Best practice working with patients in R & D
Updated: May 3, 2019
In this four part video series of If Medicines Could Talk© , European Policy Health Consultant, Tamsin Rose, sets the scene for best practice working with patients and patient groups in R and D.
Nick Hicks: Welcome to this episode of If Medicines Could Talk, and today I'm speaking with Tamsin Rose, who is a longterm consultant in advocacy and communications who has helped patient groups and similar organizations to determine their strategic direction.
Tamsin Rose: Since 2001, I've been working on public health. And over that time, obviously I've worked with a very wide range of organizations. But specifically within the patient sector, autoimmune diseases like rheumatoid arthritis, lupus, chronic diseases like cancer, diabetes, the infectious disease area, so tuberculosis, hepatitis, HIV.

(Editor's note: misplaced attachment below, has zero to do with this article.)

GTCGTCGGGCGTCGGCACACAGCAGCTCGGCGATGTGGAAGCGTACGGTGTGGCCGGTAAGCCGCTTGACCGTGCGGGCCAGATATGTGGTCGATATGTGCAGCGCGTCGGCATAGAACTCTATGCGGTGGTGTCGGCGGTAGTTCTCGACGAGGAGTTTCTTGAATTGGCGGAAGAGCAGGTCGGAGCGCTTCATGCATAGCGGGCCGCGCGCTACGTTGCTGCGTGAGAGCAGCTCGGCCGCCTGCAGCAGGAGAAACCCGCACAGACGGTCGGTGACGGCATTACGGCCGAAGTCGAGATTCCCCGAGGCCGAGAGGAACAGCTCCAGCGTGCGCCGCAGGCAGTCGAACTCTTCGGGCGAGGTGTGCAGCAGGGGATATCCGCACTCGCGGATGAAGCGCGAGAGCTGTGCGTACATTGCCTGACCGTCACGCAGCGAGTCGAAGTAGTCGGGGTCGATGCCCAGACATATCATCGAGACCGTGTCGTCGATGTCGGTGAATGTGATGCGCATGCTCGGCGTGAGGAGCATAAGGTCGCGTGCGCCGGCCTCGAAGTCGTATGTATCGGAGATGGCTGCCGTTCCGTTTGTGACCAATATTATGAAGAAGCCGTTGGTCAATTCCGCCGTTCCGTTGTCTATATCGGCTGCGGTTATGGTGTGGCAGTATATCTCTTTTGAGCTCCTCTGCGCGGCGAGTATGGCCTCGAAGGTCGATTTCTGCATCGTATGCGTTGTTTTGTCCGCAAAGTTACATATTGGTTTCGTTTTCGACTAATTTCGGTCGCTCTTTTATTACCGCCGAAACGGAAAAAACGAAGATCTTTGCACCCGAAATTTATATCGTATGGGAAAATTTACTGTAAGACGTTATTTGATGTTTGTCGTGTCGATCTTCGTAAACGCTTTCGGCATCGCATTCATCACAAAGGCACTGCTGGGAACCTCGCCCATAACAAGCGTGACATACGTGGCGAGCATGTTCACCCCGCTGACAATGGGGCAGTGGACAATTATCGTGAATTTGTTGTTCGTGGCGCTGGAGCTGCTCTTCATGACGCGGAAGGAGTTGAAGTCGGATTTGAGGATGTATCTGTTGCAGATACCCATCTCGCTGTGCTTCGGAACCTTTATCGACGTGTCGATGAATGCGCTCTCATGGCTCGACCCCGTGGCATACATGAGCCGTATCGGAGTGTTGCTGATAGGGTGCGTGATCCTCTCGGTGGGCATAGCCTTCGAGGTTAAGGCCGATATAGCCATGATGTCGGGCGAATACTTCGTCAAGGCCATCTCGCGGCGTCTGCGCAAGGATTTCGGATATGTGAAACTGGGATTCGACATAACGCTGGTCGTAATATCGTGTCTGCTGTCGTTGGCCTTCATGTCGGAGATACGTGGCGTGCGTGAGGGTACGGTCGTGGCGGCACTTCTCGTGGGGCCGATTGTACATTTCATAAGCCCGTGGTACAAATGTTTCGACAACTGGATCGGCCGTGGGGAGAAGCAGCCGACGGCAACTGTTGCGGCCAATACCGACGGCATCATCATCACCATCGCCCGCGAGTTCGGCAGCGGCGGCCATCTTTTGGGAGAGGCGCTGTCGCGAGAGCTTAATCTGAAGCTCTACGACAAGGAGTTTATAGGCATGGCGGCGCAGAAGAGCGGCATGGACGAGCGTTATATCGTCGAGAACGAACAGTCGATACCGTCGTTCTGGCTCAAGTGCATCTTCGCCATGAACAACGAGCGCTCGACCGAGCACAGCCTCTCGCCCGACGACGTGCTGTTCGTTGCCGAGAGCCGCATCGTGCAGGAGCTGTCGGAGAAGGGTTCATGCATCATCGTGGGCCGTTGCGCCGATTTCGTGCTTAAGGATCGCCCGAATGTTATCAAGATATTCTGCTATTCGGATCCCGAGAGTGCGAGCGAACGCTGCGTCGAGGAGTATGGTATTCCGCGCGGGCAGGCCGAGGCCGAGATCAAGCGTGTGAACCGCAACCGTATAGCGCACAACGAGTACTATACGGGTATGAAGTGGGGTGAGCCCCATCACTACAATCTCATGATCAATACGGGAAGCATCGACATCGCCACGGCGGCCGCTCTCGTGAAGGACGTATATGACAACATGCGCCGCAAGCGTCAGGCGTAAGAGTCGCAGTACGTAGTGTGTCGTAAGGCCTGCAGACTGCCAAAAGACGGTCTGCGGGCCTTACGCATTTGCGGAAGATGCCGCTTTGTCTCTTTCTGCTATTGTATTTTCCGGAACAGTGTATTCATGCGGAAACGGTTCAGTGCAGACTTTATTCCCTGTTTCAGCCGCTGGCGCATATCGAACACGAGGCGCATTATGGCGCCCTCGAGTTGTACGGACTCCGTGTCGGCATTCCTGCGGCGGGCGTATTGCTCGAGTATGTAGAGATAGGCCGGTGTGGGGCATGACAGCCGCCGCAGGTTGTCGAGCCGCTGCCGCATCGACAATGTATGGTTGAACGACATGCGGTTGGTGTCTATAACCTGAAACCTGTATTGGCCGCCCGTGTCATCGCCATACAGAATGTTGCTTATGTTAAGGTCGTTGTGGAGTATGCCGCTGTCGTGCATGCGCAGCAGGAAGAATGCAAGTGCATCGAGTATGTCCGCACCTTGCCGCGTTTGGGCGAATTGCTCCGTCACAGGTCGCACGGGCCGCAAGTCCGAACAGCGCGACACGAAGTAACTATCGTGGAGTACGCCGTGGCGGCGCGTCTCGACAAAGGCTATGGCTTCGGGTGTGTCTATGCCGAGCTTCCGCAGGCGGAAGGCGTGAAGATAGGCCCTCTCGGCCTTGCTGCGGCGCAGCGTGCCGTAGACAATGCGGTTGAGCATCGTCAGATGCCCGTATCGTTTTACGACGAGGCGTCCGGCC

Nick Hicks: Briefly explain a little bit about what you do.
Tamsin Rose: Okay. I start by listening. I find out from an organization, what are their challenges, what are their problems, and where do they see themselves, what do they want to achieve? And then I help them anywhere along the spectrum of things they need to do. And that might be helping them organize the way they work together, their communications, their messages, how they speak to the outside world.
Subjects covered in this series:
1. Get quicker uptake and more valuable output by using capacity building strategies.
2. Which patient groups are the more ready and willing to work in research.
3. The dangers of a tokenistic approach.
4. How Brexit could affect your patient engagement strategy.